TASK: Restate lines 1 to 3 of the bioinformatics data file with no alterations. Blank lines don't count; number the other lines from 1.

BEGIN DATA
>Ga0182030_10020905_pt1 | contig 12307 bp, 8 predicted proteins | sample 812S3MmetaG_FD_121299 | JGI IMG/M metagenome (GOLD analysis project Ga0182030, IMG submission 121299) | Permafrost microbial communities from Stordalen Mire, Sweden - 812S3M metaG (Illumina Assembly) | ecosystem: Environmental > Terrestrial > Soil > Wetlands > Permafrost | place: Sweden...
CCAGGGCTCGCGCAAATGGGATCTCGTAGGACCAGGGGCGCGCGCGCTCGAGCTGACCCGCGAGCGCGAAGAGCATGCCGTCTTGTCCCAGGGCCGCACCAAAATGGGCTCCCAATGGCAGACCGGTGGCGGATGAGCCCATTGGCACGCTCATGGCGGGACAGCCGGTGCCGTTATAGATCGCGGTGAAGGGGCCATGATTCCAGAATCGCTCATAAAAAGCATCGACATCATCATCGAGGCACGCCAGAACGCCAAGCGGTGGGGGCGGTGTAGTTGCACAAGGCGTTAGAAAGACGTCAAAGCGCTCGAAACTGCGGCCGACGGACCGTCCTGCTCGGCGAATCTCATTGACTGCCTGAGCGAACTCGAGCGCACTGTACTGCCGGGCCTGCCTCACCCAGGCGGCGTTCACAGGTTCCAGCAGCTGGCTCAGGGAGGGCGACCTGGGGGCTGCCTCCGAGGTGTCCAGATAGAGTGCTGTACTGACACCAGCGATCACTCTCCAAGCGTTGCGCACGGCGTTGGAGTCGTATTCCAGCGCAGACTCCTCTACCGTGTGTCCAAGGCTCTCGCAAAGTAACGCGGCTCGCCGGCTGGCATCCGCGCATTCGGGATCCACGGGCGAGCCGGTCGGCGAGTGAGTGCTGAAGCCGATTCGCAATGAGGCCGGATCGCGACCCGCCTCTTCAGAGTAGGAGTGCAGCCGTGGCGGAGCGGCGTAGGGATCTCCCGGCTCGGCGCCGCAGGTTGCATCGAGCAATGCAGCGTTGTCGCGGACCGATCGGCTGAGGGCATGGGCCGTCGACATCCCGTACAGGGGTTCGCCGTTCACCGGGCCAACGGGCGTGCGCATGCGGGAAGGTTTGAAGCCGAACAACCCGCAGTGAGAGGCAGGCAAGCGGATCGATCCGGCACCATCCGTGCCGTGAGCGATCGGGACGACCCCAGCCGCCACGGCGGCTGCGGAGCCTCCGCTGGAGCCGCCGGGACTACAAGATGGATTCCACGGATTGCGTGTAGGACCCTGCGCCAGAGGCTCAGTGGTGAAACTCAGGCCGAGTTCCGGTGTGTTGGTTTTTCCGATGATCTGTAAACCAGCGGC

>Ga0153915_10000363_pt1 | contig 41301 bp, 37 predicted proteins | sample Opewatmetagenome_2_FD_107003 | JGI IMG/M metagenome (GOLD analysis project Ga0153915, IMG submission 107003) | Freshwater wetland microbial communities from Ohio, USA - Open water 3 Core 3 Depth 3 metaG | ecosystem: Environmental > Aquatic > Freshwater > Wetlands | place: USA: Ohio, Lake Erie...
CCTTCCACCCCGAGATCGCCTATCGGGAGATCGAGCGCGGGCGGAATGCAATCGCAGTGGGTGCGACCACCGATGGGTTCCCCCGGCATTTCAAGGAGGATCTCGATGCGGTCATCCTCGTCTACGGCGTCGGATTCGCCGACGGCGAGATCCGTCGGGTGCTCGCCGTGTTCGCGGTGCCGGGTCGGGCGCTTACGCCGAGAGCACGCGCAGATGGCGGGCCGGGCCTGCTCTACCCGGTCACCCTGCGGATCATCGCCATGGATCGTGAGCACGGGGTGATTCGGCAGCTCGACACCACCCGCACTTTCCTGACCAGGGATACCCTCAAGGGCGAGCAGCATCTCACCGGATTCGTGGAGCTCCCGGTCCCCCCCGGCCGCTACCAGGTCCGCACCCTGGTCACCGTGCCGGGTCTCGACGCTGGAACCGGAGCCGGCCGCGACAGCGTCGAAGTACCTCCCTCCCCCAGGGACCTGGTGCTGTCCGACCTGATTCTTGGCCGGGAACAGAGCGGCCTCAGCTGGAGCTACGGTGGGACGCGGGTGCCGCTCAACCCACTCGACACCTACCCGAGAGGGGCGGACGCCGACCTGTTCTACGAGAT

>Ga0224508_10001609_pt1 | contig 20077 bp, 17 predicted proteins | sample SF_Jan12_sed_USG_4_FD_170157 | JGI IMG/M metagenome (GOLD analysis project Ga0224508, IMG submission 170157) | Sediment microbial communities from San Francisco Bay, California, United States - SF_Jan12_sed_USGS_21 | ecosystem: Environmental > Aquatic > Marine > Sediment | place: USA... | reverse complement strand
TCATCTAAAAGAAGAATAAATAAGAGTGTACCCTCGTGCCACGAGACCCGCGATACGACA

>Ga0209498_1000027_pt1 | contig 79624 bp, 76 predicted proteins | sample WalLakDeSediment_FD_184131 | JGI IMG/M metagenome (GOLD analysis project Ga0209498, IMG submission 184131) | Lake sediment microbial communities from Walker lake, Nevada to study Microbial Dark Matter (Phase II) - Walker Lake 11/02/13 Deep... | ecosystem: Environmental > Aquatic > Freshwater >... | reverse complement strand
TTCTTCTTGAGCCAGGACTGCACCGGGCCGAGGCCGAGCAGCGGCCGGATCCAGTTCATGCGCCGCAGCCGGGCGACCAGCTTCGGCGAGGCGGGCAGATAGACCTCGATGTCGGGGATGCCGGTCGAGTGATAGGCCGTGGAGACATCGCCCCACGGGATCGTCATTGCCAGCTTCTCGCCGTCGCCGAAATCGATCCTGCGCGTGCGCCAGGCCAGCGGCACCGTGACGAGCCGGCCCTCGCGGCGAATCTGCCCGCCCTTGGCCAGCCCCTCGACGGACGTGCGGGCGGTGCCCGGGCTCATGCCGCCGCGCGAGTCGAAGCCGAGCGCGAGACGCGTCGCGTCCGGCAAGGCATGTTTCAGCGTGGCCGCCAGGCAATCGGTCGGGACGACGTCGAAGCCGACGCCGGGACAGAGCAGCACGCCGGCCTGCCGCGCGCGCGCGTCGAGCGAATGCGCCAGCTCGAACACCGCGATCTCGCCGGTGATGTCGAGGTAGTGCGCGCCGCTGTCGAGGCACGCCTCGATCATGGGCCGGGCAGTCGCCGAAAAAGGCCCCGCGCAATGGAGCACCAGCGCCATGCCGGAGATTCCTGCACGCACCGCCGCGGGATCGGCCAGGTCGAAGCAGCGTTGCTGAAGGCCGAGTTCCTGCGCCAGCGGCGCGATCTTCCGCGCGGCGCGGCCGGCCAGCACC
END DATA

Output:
>Ga0182030_10020905_pt1 | contig 12307 bp, 8 predicted proteins | sample 812S3MmetaG_FD_121299 | JGI IMG/M metagenome (GOLD analysis project Ga0182030, IMG submission 121299) | Permafrost microbial communities from Stordalen Mire, Sweden - 812S3M metaG (Illumina Assembly) | ecosystem: Environmental > Terrestrial > Soil > Wetlands > Permafrost | place: Sweden...
CCAGGGCTCGCGCAAATGGGATCTCGTAGGACCAGGGGCGCGCGCGCTCGAGCTGACCCGCGAGCGCGAAGAGCATGCCGTCTTGTCCCAGGGCCGCACCAAAATGGGCTCCCAATGGCAGACCGGTGGCGGATGAGCCCATTGGCACGCTCATGGCGGGACAGCCGGTGCCGTTATAGATCGCGGTGAAGGGGCCATGATTCCAGAATCGCTCATAAAAAGCATCGACATCATCATCGAGGCACGCCAGAACGCCAAGCGGTGGGGGCGGTGTAGTTGCACAAGGCGTTAGAAAGACGTCAAAGCGCTCGAAACTGCGGCCGACGGACCGTCCTGCTCGGCGAATCTCATTGACTGCCTGAGCGAACTCGAGCGCACTGTACTGCCGGGCCTGCCTCACCCAGGCGGCGTTCACAGGTTCCAGCAGCTGGCTCAGGGAGGGCGACCTGGGGGCTGCCTCCGAGGTGTCCAGATAGAGTGCTGTACTGACACCAGCGATCACTCTCCAAGCGTTGCGCACGGCGTTGGAGTCGTATTCCAGCGCAGACTCCTCTACCGTGTGTCCAAGGCTCTCGCAAAGTAACGCGGCTCGCCGGCTGGCATCCGCGCATTCGGGATCCACGGGCGAGCCGGTCGGCGAGTGAGTGCTGAAGCCGATTCGCAATGAGGCCGGATCGCGACCCGCCTCTTCAGAGTAGGAGTGCAGCCGTGGCGGAGCGGCGTAGGGATCTCCCGGCTCGGCGCCGCAGGTTGCATCGAGCAATGCAGCGTTGTCGCGGACCGATCGGCTGAGGGCATGGGCCGTCGACATCCCGTACAGGGGTTCGCCGTTCACCGGGCCAACGGGCGTGCGCATGCGGGAAGGTTTGAAGCCGAACAACCCGCAGTGAGAGGCAGGCAAGCGGATCGATCCGGCACCATCCGTGCCGTGAGCGATCGGGACGACCCCAGCCGCCACGGCGGCTGCGGAGCCTCCGCTGGAGCCGCCGGGACTACAAGATGGATTCCACGGATTGCGTGTAGGACCCTGCGCCAGAGGCTCAGTGGTGAAACTCAGGCCGAGTTCCGGTGTGTTGGTTTTTCCGATGATCTGTAAACCAGCGGC

>Ga0153915_10000363_pt1 | contig 41301 bp, 37 predicted proteins | sample Opewatmetagenome_2_FD_107003 | JGI IMG/M metagenome (GOLD analysis project Ga0153915, IMG submission 107003) | Freshwater wetland microbial communities from Ohio, USA - Open water 3 Core 3 Depth 3 metaG | ecosystem: Environmental > Aquatic > Freshwater > Wetlands | place: USA: Ohio, Lake Erie...